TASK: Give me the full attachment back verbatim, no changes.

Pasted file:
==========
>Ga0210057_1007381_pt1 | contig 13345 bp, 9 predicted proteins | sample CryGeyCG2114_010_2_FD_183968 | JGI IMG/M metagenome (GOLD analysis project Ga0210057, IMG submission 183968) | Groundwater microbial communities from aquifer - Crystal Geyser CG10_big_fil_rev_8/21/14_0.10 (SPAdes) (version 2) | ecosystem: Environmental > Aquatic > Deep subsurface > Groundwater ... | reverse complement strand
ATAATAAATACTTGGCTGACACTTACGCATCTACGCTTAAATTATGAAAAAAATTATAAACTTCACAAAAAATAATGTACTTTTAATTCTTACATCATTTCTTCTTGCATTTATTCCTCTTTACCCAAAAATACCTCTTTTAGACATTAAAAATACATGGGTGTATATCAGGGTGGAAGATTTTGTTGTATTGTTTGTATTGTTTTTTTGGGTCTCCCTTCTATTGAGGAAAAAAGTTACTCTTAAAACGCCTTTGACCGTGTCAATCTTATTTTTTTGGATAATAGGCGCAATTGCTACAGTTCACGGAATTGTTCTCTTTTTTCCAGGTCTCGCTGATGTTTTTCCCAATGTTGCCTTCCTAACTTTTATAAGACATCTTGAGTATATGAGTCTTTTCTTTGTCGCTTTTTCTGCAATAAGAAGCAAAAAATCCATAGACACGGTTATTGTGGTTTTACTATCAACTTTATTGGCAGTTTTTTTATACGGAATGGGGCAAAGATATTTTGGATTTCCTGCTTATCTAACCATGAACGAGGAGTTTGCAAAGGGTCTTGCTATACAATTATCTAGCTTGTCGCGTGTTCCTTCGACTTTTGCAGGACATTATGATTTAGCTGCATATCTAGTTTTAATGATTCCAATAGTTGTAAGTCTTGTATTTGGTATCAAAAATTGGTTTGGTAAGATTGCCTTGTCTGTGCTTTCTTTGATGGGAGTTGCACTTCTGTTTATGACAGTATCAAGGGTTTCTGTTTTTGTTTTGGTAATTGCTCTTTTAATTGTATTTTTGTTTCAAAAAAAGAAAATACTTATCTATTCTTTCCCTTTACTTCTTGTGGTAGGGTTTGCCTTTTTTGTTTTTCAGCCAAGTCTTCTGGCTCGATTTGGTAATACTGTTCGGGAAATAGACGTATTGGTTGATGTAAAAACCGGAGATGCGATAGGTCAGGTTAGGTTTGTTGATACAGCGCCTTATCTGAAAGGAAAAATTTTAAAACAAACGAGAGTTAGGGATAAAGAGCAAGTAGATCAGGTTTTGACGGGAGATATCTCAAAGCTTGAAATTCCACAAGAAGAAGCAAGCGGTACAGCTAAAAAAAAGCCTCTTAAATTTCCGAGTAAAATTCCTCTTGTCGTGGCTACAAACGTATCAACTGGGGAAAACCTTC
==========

>Ga0210057_1007381_pt1 | contig 13345 bp, 9 predicted proteins | sample CryGeyCG2114_010_2_FD_183968 | JGI IMG/M metagenome (GOLD analysis project Ga0210057, IMG submission 183968) | Groundwater microbial communities from aquifer - Crystal Geyser CG10_big_fil_rev_8/21/14_0.10 (SPAdes) (version 2) | ecosystem: Environmental > Aquatic > Deep subsurface > Groundwater ... | reverse complement strand
ATAATAAATACTTGGCTGACACTTACGCATCTACGCTTAAATTATGAAAAAAATTATAAACTTCACAAAAAATAATGTACTTTTAATTCTTACATCATTTCTTCTTGCATTTATTCCTCTTTACCCAAAAATACCTCTTTTAGACATTAAAAATACATGGGTGTATATCAGGGTGGAAGATTTTGTTGTATTGTTTGTATTGTTTTTTTGGGTCTCCCTTCTATTGAGGAAAAAAGTTACTCTTAAAACGCCTTTGACCGTGTCAATCTTATTTTTTTGGATAATAGGCGCAATTGCTACAGTTCACGGAATTGTTCTCTTTTTTCCAGGTCTCGCTGATGTTTTTCCCAATGTTGCCTTCCTAACTTTTATAAGACATCTTGAGTATATGAGTCTTTTCTTTGTCGCTTTTTCTGCAATAAGAAGCAAAAAATCCATAGACACGGTTATTGTGGTTTTACTATCAACTTTATTGGCAGTTTTTTTATACGGAATGGGGCAAAGATATTTTGGATTTCCTGCTTATCTAACCATGAACGAGGAGTTTGCAAAGGGTCTTGCTATACAATTATCTAGCTTGTCGCGTGTTCCTTCGACTTTTGCAGGACATTATGATTTAGCTGCATATCTAGTTTTAATGATTCCAATAGTTGTAAGTCTTGTATTTGGTATCAAAAATTGGTTTGGTAAGATTGCCTTGTCTGTGCTTTCTTTGATGGGAGTTGCACTTCTGTTTATGACAGTATCAAGGGTTTCTGTTTTTGTTTTGGTAATTGCTCTTTTAATTGTATTTTTGTTTCAAAAAAAGAAAATACTTATCTATTCTTTCCCTTTACTTCTTGTGGTAGGGTTTGCCTTTTTTGTTTTTCAGCCAAGTCTTCTGGCTCGATTTGGTAATACTGTTCGGGAAATAGACGTATTGGTTGATGTAAAAACCGGAGATGCGATAGGTCAGGTTAGGTTTGTTGATACAGCGCCTTATCTGAAAGGAAAAATTTTAAAACAAACGAGAGTTAGGGATAAAGAGCAAGTAGATCAGGTTTTGACGGGAGATATCTCAAAGCTTGAAATTCCACAAGAAGAAGCAAGCGGTACAGCTAAAAAAAAGCCTCTTAAATTTCCGAGTAAAATTCCTCTTGTCGTGGCTACAAACGTATCAACTGGGGAAAACCTTC